You may be able to cut down your tax bill with a little-known credit if you saved for retirement in 2020
- The saver’s credit can reduce or eliminate your tax bill if you saved for retirement in 2020.
- Tax credits are subtracted directly from the amount you owe in taxes.
- You may qualify when you file your 2020 tax return if you earned less than $32,500 as a single filer or less than $65,000 as a joint filer.
- This article was reviewed for accuracy and clarity by Michele Cagan, an expert on Personal Finance Insider’s tax review board.
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If you saved money in a retirement account in 2020, you may be eligible for a tax break called the saver’s credit.
The credit enables low- to moderate-income taxpayers saving for retirement to reduce, or completely eliminate, their tax bill by up to $1,000, or $2,000 if married filing jointly.
Tax credits and tax deductions can help you pay less income tax. Tax credits are subtracted directly from the amount you owe in taxes on a dollar-for-dollar basis, while tax deductions are subtracted from your gross income. In any given year, you can either take the standard deduction or itemize your deductions, but you can’t do both. Tax credits can apply to you in either scenario.
Some tax credits are refundable, meaning that if they reduce your tax bill to $0, you can get any leftover credit added to your refund. The saver’s credit is non-refundable.
To be eligible for the saver’s credit, you must meet three basic requirements: You’re at least 18 years old, not a full-time student, and aren’t claimed as a dependent on someone else’s return.
How much is the saver’s credit?
Depending on your adjusted gross income (AGI), you can claim a credit that’s equal to 50%, 20%, or 10% of the first $2,000 in contributions to your retirement account, or $4,000 if you’re a married joint filer. That means the maximum possible credit is $1,000, or $2,000 for joint filers.
AGI limit required to receive credit equal to 50% of 2020 retirement contribution:
|Married filing jointly||$39,000 or less|
|Head of household||$29,250 or less|
|Single, married filing separately, qualifying widow(er)||$19,500 or less|
This credit is worth up to $1,000 for single filers and $2,000 for joint filers.
AGI limit required to receive credit equal to 20% of 2020 retirement contribution:
|Married filing jointly||$39,001 – $42,500|
|Head of household||$29,251 – $31,875|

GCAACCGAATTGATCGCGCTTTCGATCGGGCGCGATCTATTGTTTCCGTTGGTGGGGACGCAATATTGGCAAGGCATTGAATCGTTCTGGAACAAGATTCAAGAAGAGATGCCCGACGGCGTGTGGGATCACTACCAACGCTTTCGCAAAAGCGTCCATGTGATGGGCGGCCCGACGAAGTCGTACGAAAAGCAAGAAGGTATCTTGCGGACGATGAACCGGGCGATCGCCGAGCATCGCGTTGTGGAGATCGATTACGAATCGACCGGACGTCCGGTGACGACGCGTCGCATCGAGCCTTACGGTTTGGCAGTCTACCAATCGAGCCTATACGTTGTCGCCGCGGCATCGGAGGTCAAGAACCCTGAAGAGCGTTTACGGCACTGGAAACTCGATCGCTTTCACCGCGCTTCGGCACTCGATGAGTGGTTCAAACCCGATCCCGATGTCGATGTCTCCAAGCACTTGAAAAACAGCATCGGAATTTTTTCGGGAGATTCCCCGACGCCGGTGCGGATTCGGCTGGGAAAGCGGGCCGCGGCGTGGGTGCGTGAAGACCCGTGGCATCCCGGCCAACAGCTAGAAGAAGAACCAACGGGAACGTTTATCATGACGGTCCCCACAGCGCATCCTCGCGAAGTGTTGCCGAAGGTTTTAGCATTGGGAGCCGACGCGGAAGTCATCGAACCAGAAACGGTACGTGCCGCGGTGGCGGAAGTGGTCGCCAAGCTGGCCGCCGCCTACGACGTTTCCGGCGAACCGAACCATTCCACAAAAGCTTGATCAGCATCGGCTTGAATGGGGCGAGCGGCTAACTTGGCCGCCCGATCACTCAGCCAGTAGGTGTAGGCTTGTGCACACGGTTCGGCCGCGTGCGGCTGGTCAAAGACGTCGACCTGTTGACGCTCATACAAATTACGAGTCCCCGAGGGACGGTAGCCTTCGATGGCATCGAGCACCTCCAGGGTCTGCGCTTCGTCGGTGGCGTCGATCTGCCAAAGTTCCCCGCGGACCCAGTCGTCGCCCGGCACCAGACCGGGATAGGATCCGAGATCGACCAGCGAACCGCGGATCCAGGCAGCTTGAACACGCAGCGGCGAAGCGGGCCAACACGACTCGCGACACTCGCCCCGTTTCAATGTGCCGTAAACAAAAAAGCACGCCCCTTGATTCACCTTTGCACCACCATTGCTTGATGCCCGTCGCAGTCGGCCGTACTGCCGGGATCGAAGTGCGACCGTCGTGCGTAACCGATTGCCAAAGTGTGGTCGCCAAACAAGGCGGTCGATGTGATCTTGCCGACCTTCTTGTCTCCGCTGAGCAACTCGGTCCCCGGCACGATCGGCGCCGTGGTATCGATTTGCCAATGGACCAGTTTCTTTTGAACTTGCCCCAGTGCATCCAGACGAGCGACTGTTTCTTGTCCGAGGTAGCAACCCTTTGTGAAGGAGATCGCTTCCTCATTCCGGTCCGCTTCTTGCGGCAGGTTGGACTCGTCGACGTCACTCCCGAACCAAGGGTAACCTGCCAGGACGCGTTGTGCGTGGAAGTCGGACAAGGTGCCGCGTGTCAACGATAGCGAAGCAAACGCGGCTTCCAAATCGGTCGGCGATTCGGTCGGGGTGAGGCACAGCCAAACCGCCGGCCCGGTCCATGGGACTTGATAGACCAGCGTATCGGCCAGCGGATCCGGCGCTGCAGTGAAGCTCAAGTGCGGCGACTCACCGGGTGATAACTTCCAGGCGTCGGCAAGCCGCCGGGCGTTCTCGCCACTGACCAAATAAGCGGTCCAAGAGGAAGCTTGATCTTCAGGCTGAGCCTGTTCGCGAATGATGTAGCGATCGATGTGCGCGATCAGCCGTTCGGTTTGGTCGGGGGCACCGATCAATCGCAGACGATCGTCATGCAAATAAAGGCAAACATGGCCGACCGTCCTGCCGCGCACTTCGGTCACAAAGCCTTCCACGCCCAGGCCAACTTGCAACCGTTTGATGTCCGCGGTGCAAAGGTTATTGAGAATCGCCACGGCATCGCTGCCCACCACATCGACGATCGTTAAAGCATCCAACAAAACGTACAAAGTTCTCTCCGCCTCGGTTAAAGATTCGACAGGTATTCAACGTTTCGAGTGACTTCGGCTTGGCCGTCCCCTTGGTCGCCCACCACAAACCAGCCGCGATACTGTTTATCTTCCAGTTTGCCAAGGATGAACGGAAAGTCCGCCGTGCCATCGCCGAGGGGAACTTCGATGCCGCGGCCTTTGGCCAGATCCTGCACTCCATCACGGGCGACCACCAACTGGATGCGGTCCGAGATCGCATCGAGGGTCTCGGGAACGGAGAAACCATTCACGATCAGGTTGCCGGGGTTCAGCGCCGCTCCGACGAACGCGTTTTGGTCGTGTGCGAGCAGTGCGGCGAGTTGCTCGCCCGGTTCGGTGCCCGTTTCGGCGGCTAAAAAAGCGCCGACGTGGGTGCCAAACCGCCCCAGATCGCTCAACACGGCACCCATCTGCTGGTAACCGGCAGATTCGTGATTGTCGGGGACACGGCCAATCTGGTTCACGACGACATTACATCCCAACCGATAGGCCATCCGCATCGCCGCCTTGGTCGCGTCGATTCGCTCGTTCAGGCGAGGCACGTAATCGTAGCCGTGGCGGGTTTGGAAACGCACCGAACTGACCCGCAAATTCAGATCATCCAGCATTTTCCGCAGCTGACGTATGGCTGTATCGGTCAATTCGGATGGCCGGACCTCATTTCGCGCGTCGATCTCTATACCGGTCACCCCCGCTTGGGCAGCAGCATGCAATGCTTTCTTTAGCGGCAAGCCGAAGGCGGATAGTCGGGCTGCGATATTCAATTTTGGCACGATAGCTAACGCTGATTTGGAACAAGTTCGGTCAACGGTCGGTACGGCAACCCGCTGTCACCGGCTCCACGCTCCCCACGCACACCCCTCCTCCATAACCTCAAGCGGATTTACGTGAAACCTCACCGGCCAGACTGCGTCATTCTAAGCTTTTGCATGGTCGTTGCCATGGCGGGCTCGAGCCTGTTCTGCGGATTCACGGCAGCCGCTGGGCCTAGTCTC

|Single, married filing separately, qualifying widow(er)||$19,501 – $21,250|
This credit is worth up to $200 for single filers and $400 for married joint filers.
AGI limit required to receive credit equal to 10% of 2020 retirement contribution:
|Married filing jointly||$42,501 – $65,000|
|Head of household||$31,876 – $48,750|
|Single, married filing separately, qualifying widow(er)||$21,251 – $32,500|
This credit is worth up to $100 for single filers and $200 for married joint filers.
Here’s an example: Let’s say a woman, Jennifer, files as head of household and her adjusted gross income is $28,000 for 2020. During the course of the year, she contributed $1,000 to her employer-sponsored 401(k) plan. Jennifer can claim a credit worth 50% of her contribution when she files her 2020 tax return, which cuts $500 off her tax bill.
The saver’s credit can be taken for contributions to a traditional or Roth IRA, 401(k), SIMPLE IRA, Salary Reduction Simplified Employee Pension Plan (SARSEP), Simplified Employee Pension Plan (SEP), 403(b), 501(c)(18) or governmental 457(b) plan, or ABLE account.
Note that rollover contributions and employer contributions aren’t eligible, and any recent distributions from your ABLE account, IRA, or retirement plan may lessen your eligible contributions.
The saver’s credit can be claimed by filing Form 8880 — Credit for Qualified Retirement Savings Contributions. If you use an online filing service like H&R Block or TurboTax, you just need to record your retirement contributions for the year and the service will do the rest.
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